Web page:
Now the change from one form into another means that the spiritual condition must to some amount expend itself in assuming the material shape, the two cannot exist together in the same intensity as when they were separate and disassociated, so that the necessary assumption is that when the ghosts of an individual appears the spirit of the individual is replaced by it.

But if the spectre is clothed, how does this happen?

Clothes, we know, are things of short duration, and in most instances, as in the Hampton Court Ghost Lady, they must have been torn up or have rotted into dust and been scattered years ago!

Have the clothes then a spiritual life (it would seem that the Hylozoists would say so), or does the spirit of the lady possess the power of gathering together the scattered dust of courtly confections and reinhabiting them, or out of the millions of phases of actual life which we have already hinted as one of the necessities of the spiritual hypothesis was one so favourite a habitation that it is especially selected for actual rehabilitation, though the materials for this have long since been destroyed?

Take another instance, that of the revivification of a skeleton which is supposed to reappear with all the accompaniments of movement, and which is stated to be a return of the spirit of the original men.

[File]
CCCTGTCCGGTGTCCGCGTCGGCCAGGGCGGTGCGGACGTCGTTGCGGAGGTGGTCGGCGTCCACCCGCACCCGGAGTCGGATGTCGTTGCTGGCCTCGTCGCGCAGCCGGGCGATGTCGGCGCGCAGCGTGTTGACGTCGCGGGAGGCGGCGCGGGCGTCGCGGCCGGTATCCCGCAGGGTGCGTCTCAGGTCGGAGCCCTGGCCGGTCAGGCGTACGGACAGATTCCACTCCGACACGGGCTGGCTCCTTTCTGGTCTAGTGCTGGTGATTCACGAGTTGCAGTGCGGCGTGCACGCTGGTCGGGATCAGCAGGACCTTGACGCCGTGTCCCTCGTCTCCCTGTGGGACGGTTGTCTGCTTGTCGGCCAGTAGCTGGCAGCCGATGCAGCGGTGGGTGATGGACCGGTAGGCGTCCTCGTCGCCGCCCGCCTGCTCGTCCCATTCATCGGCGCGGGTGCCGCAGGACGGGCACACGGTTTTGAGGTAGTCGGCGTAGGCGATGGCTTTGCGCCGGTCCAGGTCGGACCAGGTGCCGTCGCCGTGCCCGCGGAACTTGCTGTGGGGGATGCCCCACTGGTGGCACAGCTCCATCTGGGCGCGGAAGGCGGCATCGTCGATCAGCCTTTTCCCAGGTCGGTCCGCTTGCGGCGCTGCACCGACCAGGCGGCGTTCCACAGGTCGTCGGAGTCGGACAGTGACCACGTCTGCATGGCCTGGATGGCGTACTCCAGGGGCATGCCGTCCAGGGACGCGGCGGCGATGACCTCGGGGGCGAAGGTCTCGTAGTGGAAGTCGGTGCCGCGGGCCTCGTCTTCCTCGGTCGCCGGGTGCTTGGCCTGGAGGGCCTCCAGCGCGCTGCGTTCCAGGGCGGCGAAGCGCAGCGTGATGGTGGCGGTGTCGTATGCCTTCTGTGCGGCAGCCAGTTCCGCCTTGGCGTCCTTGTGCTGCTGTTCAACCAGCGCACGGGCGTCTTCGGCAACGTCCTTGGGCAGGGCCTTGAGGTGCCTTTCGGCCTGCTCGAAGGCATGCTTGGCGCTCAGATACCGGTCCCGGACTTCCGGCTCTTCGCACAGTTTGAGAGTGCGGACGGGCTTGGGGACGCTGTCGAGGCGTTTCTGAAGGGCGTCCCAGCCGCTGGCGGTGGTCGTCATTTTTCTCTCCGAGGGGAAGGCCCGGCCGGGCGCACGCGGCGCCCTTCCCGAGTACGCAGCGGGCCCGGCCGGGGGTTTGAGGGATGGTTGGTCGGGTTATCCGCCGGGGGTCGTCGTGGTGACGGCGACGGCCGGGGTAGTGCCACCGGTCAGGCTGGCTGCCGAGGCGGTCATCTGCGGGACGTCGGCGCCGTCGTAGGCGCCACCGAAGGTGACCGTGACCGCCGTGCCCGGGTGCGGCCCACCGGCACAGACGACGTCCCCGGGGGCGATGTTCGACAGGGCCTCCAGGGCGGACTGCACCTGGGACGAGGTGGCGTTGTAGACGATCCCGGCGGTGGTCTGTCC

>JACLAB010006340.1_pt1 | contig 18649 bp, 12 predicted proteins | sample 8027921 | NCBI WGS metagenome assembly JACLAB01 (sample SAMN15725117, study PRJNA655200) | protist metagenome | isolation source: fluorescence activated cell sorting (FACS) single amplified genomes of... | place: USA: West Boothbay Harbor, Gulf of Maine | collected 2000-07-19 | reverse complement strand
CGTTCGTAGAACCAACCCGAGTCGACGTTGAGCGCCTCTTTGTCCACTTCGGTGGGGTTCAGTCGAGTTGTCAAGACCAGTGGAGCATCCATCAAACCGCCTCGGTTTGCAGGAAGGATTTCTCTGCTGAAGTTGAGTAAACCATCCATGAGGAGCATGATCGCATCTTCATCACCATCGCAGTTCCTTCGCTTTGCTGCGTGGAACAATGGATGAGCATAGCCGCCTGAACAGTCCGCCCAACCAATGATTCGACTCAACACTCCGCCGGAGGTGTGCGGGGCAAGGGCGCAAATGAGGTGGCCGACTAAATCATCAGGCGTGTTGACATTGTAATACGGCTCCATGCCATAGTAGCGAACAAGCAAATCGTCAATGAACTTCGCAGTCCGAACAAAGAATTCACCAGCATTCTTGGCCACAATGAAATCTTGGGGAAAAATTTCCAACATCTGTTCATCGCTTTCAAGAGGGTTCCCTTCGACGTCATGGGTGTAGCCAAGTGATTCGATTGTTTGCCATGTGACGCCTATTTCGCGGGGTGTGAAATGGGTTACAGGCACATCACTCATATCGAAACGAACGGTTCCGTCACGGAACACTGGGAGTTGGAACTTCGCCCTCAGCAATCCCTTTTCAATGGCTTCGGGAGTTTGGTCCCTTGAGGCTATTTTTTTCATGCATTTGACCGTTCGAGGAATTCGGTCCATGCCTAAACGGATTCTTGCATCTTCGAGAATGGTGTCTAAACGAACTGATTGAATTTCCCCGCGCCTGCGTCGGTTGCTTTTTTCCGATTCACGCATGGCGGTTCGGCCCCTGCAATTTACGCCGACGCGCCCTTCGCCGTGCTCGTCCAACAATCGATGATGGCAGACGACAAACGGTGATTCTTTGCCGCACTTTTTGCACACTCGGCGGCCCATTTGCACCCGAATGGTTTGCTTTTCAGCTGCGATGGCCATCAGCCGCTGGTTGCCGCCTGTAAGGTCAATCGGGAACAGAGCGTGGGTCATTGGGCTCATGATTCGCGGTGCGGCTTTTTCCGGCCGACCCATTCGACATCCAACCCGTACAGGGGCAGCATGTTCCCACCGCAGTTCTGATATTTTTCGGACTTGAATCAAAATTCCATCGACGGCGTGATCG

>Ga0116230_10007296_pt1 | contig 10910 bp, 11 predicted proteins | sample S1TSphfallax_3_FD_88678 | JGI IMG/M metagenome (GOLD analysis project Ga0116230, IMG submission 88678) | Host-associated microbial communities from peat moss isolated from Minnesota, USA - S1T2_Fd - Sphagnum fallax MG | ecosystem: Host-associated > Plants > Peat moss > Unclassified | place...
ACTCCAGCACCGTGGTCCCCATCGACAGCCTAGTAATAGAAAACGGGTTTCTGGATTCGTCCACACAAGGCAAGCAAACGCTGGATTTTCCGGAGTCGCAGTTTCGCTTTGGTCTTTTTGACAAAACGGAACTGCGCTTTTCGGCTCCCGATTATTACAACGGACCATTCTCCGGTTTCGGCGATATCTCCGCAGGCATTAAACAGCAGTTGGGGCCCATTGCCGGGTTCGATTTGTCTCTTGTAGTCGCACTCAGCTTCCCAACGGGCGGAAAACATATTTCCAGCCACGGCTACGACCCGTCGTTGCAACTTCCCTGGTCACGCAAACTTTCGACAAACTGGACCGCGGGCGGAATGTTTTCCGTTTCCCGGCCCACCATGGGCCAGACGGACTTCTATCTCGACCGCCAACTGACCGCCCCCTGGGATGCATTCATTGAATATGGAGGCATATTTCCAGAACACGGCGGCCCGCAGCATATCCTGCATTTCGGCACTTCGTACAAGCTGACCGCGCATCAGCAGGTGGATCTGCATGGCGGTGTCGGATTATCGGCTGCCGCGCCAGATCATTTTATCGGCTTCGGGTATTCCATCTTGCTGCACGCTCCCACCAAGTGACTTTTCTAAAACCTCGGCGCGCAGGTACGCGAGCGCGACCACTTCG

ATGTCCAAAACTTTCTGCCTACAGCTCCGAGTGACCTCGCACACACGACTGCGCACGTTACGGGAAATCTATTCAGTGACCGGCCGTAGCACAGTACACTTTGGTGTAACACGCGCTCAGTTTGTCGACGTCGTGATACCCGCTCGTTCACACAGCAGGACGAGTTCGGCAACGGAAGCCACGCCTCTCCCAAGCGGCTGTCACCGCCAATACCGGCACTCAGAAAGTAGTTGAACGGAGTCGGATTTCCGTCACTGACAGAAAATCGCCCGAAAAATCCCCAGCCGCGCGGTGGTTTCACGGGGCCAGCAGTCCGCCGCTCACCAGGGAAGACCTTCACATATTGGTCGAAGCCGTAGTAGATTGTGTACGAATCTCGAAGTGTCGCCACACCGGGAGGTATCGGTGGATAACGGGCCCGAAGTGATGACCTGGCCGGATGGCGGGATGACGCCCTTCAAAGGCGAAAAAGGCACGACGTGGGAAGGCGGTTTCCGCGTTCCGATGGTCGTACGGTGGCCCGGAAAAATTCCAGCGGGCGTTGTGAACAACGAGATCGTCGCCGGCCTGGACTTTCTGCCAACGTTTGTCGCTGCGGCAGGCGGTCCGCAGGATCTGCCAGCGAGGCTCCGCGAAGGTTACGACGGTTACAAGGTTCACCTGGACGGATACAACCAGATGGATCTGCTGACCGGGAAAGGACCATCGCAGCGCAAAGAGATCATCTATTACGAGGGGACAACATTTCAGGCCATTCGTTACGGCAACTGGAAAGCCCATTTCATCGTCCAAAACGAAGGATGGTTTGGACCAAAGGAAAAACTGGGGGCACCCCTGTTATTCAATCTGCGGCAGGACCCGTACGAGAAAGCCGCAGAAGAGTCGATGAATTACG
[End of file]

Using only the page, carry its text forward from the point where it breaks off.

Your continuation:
If it could be proved that when the spectral bones appeared the actual skeleton was not to be found where it was known to lie, and that on the disappearance of the visitation the remains were again in loco quo ante, there might be ground for the belief that a temporary resurrection had occurred, but such an alternation never has been proved.

The Box-Room

The Box-Room, a ghost story set in Fair Oak, Hampshire

A dear friend of mine, named Wilson was several years ago curate-in-charge of St Thomas in the village of Fair Oak, Hampshire and when he invited me to spend my six weeks’ vacation with him I gladly accepted. I found that he occupied a little cottage standing by itself, his only companions being his housekeeper and a rough-haired terrier, Jock. The wind howled and screamed around the house on the evening of my arrival, and the rain came down in torrents. It became so rough that the chimney crashed through the roof on to the bed where we two were sleeping, and we had to make up a bed on the floor of a small box-room, which, my friend laughingly told me, was haunted.